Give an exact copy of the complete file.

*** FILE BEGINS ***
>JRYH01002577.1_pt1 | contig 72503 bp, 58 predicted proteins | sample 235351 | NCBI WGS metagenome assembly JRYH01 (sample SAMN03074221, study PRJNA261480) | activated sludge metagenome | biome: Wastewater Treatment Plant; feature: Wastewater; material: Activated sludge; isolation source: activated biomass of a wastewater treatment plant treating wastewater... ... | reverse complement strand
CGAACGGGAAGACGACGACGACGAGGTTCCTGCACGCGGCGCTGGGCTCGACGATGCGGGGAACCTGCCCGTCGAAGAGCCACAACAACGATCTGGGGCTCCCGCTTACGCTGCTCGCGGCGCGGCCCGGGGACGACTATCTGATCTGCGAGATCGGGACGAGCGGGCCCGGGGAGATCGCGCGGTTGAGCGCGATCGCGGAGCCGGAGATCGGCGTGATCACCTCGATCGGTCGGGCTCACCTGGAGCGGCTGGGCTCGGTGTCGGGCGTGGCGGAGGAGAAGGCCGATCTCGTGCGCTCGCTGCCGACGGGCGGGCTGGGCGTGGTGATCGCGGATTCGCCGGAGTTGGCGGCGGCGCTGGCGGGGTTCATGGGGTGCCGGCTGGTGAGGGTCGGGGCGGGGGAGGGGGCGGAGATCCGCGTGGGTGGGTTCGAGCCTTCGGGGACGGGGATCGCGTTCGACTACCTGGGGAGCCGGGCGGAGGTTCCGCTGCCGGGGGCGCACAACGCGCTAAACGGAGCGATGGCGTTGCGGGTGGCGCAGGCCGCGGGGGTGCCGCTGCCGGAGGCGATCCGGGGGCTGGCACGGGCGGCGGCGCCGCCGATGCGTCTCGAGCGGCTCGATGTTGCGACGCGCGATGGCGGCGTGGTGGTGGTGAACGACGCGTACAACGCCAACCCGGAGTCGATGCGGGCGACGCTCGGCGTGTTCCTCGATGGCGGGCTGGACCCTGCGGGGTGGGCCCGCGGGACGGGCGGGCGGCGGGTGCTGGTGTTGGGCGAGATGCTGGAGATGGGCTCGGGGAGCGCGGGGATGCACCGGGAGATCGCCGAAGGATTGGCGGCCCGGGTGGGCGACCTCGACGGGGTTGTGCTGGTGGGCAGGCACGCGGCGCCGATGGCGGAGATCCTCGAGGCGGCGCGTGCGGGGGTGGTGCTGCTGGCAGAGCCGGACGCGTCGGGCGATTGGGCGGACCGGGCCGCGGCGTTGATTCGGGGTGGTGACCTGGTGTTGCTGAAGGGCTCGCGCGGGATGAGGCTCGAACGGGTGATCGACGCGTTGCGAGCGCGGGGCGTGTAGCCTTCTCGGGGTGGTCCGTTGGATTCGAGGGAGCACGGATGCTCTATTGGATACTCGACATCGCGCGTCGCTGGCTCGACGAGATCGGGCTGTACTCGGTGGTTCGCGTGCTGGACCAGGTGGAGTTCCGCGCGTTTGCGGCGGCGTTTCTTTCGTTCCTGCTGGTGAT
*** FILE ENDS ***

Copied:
>JRYH01002577.1_pt1 | contig 72503 bp, 58 predicted proteins | sample 235351 | NCBI WGS metagenome assembly JRYH01 (sample SAMN03074221, study PRJNA261480) | activated sludge metagenome | biome: Wastewater Treatment Plant; feature: Wastewater; material: Activated sludge; isolation source: activated biomass of a wastewater treatment plant treating wastewater... ... | reverse complement strand
CGAACGGGAAGACGACGACGACGAGGTTCCTGCACGCGGCGCTGGGCTCGACGATGCGGGGAACCTGCCCGTCGAAGAGCCACAACAACGATCTGGGGCTCCCGCTTACGCTGCTCGCGGCGCGGCCCGGGGACGACTATCTGATCTGCGAGATCGGGACGAGCGGGCCCGGGGAGATCGCGCGGTTGAGCGCGATCGCGGAGCCGGAGATCGGCGTGATCACCTCGATCGGTCGGGCTCACCTGGAGCGGCTGGGCTCGGTGTCGGGCGTGGCGGAGGAGAAGGCCGATCTCGTGCGCTCGCTGCCGACGGGCGGGCTGGGCGTGGTGATCGCGGATTCGCCGGAGTTGGCGGCGGCGCTGGCGGGGTTCATGGGGTGCCGGCTGGTGAGGGTCGGGGCGGGGGAGGGGGCGGAGATCCGCGTGGGTGGGTTCGAGCCTTCGGGGACGGGGATCGCGTTCGACTACCTGGGGAGCCGGGCGGAGGTTCCGCTGCCGGGGGCGCACAACGCGCTAAACGGAGCGATGGCGTTGCGGGTGGCGCAGGCCGCGGGGGTGCCGCTGCCGGAGGCGATCCGGGGGCTGGCACGGGCGGCGGCGCCGCCGATGCGTCTCGAGCGGCTCGATGTTGCGACGCGCGATGGCGGCGTGGTGGTGGTGAACGACGCGTACAACGCCAACCCGGAGTCGATGCGGGCGACGCTCGGCGTGTTCCTCGATGGCGGGCTGGACCCTGCGGGGTGGGCCCGCGGGACGGGCGGGCGGCGGGTGCTGGTGTTGGGCGAGATGCTGGAGATGGGCTCGGGGAGCGCGGGGATGCACCGGGAGATCGCCGAAGGATTGGCGGCCCGGGTGGGCGACCTCGACGGGGTTGTGCTGGTGGGCAGGCACGCGGCGCCGATGGCGGAGATCCTCGAGGCGGCGCGTGCGGGGGTGGTGCTGCTGGCAGAGCCGGACGCGTCGGGCGATTGGGCGGACCGGGCCGCGGCGTTGATTCGGGGTGGTGACCTGGTGTTGCTGAAGGGCTCGCGCGGGATGAGGCTCGAACGGGTGATCGACGCGTTGCGAGCGCGGGGCGTGTAGCCTTCTCGGGGTGGTCCGTTGGATTCGAGGGAGCACGGATGCTCTATTGGATACTCGACATCGCGCGTCGCTGGCTCGACGAGATCGGGCTGTACTCGGTGGTTCGCGTGCTGGACCAGGTGGAGTTCCGCGCGTTTGCGGCGGCGTTTCTTTCGTTCCTGCTGGTGAT